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Lakefront Landing In Creme Brule

This composite was produced from images returned yesterday, January 14, 2005, by the European Space Agency's Huygens probe during its successful descent to land on Titan. It shows a full 360-degree view around Huygens. The left-hand side, behind Huygens, shows a boundary between light and dark areas. The white streaks seen near this boundary could be ground 'fog,' as they were not immediately visible from higher altitudes.

As the probe descended, it drifted over a plateau (center of image) and was heading towards its landing site in a dark area (right). From the drift of the probe, the wind speed has been estimated at around 6-7 kilometers (about 4 miles) per hour.

These images were taken from an altitude of about 8 kilometers ( about 5 miles) with a resolution of about 20 meters (about 65 feet) per pixel. The images were taken by the Descent Imager/Spectral Radiometer, one of two NASA instruments on the probe.

by Henry Bortman for Astrobiology Magazine
Darmstadt, Germany (SPX) Jan 17, 2005
For the first time, humans have gotten a close-up look at Titan, the planet-sized moon. Huygens, scientists say, has landed in soil with the consistency of wet sand or clay.

The scenery surrounding the landing site resembles a postcard panorama of undeveloped lakefront property, hand-tinted in pastel shades of orange.

The European Space Agency's Huygens probe has lifted the veil on the bizarre world of Titan. For the first time, humans have gotten a close-up look at this planet-sized moon. Previous attempts to get a glimpse of the ground on Titan have been frustrated by the thick layer of smog that shrouds the giant moon.

Huygens, scientists say, has landed in soil with the consistency of wet sand or clay - or, as John Zarnecki, the principal investigator for Huygens' Surface Science Package, said one team member had suggested, "creme brule." The scenery surrounding the landing site resembles a postcard panorama of undeveloped lakefront property, hand-tinted in pastel shades of orange.

It's hardly a typical lakefront, though - and not just because everything, including the sky, is orange. For starters, the temperature on Titan averages about minus 180 Celsius (minus 292 Fahrenheit). It makes the shore of Lake Michigan on a windy night in January seem balmy by comparison.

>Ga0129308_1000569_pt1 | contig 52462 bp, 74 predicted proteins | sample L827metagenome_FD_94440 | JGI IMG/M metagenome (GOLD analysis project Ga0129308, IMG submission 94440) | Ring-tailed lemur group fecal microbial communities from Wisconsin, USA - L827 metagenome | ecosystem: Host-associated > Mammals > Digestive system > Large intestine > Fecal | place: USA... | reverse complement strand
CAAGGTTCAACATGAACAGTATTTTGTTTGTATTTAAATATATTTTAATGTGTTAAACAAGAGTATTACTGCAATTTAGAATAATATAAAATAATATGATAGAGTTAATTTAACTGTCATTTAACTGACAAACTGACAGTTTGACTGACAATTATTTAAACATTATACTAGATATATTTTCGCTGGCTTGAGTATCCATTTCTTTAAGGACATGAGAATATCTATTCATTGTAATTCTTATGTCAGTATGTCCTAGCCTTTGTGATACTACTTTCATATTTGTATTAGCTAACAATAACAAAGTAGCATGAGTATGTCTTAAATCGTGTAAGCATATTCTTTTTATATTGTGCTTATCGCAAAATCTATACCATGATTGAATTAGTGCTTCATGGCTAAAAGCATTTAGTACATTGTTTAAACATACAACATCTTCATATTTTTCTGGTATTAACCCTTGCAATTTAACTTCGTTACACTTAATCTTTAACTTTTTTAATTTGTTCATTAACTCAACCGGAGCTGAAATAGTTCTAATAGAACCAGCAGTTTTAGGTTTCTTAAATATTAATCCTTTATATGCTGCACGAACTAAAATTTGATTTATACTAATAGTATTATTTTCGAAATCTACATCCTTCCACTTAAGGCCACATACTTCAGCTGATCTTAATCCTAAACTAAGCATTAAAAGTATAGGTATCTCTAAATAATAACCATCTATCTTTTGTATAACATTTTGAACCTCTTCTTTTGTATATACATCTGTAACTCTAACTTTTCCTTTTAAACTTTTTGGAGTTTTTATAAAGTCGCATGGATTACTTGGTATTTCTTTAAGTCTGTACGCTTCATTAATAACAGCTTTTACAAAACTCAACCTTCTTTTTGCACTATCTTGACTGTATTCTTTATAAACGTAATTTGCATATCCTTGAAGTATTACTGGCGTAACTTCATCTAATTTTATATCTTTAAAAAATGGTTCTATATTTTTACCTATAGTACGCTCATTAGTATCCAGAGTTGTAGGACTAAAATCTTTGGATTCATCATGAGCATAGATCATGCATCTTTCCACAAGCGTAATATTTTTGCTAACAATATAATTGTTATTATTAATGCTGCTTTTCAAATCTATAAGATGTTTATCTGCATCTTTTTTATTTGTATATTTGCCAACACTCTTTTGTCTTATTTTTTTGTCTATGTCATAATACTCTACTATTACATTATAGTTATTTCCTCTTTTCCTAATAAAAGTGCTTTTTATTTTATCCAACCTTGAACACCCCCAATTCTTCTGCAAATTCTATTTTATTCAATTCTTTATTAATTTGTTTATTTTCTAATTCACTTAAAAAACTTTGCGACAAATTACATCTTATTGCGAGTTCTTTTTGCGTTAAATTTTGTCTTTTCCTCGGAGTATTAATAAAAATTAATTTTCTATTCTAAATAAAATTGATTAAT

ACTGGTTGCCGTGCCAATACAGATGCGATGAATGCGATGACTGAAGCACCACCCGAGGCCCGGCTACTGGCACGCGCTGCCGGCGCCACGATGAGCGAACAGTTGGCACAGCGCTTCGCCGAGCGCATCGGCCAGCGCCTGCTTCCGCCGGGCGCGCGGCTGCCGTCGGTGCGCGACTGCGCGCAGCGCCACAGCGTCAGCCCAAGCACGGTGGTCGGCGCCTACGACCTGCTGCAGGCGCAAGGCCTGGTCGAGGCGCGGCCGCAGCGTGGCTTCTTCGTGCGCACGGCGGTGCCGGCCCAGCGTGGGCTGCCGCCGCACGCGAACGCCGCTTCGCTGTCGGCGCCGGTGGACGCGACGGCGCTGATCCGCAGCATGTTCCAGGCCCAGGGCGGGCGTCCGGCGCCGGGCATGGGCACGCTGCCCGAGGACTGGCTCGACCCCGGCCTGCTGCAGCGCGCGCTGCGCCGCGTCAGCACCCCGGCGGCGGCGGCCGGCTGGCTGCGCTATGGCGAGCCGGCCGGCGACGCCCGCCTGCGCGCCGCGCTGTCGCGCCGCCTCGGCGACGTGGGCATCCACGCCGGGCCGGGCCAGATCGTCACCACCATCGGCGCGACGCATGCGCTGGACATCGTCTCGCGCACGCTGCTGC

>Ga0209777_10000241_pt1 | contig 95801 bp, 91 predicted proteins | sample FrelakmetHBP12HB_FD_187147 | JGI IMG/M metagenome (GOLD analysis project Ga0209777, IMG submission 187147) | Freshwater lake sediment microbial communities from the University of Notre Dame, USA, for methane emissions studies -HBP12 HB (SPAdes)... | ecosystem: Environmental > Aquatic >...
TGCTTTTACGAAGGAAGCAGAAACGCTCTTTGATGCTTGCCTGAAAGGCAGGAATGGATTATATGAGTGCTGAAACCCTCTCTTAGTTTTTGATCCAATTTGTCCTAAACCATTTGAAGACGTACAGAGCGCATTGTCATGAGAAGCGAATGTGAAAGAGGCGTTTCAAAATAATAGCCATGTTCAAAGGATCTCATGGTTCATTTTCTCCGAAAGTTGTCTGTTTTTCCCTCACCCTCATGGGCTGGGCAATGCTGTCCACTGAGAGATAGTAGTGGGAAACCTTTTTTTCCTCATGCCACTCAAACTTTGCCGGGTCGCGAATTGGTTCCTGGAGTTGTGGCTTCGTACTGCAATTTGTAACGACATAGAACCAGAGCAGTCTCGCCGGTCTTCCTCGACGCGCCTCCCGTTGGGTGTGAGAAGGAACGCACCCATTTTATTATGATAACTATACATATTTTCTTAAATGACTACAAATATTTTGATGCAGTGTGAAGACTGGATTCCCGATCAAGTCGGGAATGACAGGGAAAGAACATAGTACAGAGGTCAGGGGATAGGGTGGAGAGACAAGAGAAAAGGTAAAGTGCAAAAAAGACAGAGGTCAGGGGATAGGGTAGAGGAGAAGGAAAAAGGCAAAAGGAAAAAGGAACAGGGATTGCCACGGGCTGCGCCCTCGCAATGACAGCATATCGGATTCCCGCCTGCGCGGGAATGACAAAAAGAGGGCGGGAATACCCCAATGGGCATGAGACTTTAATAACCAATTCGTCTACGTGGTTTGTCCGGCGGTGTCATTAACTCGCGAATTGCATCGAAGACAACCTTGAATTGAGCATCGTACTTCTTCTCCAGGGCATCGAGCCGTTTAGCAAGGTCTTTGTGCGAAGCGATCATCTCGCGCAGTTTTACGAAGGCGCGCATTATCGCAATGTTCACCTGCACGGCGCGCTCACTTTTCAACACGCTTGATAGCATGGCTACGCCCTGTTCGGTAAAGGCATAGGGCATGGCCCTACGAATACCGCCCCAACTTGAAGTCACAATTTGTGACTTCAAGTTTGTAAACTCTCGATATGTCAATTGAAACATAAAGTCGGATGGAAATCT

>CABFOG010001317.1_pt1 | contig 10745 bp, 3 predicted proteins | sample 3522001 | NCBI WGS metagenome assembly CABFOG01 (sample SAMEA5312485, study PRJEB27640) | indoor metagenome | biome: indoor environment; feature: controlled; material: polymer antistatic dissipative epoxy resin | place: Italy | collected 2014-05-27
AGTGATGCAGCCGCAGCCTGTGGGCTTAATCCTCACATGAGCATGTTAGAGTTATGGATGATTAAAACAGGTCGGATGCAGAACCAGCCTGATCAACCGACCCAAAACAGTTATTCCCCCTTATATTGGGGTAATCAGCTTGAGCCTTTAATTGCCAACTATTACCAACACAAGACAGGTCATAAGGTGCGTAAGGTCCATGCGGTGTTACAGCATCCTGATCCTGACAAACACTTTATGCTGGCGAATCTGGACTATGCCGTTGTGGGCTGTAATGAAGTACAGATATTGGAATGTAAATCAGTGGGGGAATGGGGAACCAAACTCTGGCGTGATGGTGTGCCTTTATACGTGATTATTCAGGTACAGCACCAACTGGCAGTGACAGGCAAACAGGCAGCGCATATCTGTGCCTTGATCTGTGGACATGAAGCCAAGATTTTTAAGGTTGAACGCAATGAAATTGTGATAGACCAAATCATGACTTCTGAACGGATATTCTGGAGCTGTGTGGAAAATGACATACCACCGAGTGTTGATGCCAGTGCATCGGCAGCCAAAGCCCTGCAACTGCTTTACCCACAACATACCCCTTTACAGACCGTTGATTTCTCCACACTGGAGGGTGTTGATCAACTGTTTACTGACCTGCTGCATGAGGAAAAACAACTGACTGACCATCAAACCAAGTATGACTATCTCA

Then there's the composition of the liquid in the "lake." It's not water. On the surface of Titan, water is frozen as solid as granite. It's more likely liquid methane or ethane, perhaps a mixture of the two. In other words, it's a lake of liquid natural gas.

Researchers expected that, because of the high concentration of methane in Titan's atmosphere, they would find bodies of liquid methane on the surface.

Some even proposed the possibility that Titan could be covered by a global methane ocean. The latter possibility can now be crossed off the list, although it's important to note that Huygens examined only one tiny spot on Titan.

And Cassini, the orbiting spacecraft that delivered Huygens to Titan, has only made three passes by the giant moon and has looked in detail at only a few small strips of the surface.

More than 40 additional flybys are planned during the 4 years of Cassini's primary mission. It's still possible that some other location on Titan will reveal the presence of an ocean-sized body of liquid.

The landform adjoining the lake where Huygens landed is criss-crossed with drainage channels that appear to have been cut by erosion, through the action of flowing liquid. Again, the liquid in question could not be water or even ice; more likely it is methane or ethane.

The surface at the point of impact appears to be coated with organic sludge. A measurement taken of the surface material by one of Huygens' instruments just after it landed showed a high concentration of methane.

A puffy band of white can be seen along the shoreline in images taken by Huygens as it neared the ground, although it doesn't appear in images taken from higher elevations.

In describing this white material, Marty Tomasko, principal investigator for Huygens' imaging camera, suggested that it was "pehaps a thin ground fog, possibly of methane or ethane." Other scientists look at the same scene and see the white material as surf crashing along the shore.

All of these impressions, though, are preliminary. Huygens' science teams have had less than 24 hours to process the vast quantity of data returned by Huygens.

As ESA Director of Science David Southwood put it, "You have to understand, the science is going to be done in the future, over many years. What we see is the potential."

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Plunge To Methane Lake?
Pasadena CA (JPL) Jan 13, 2005
Imagine descending through hurricane-like conditions where wind speeds can reach 400 miles per hour and the ground temperatures drop as low as -300 degrees Fahrenheit. A choking haze envelopes everything. If all goes well, on January 14, a tiny capsule will take this plunge in hopes of sending back data and pictures near the surface of the Earth-like moon, Titan.


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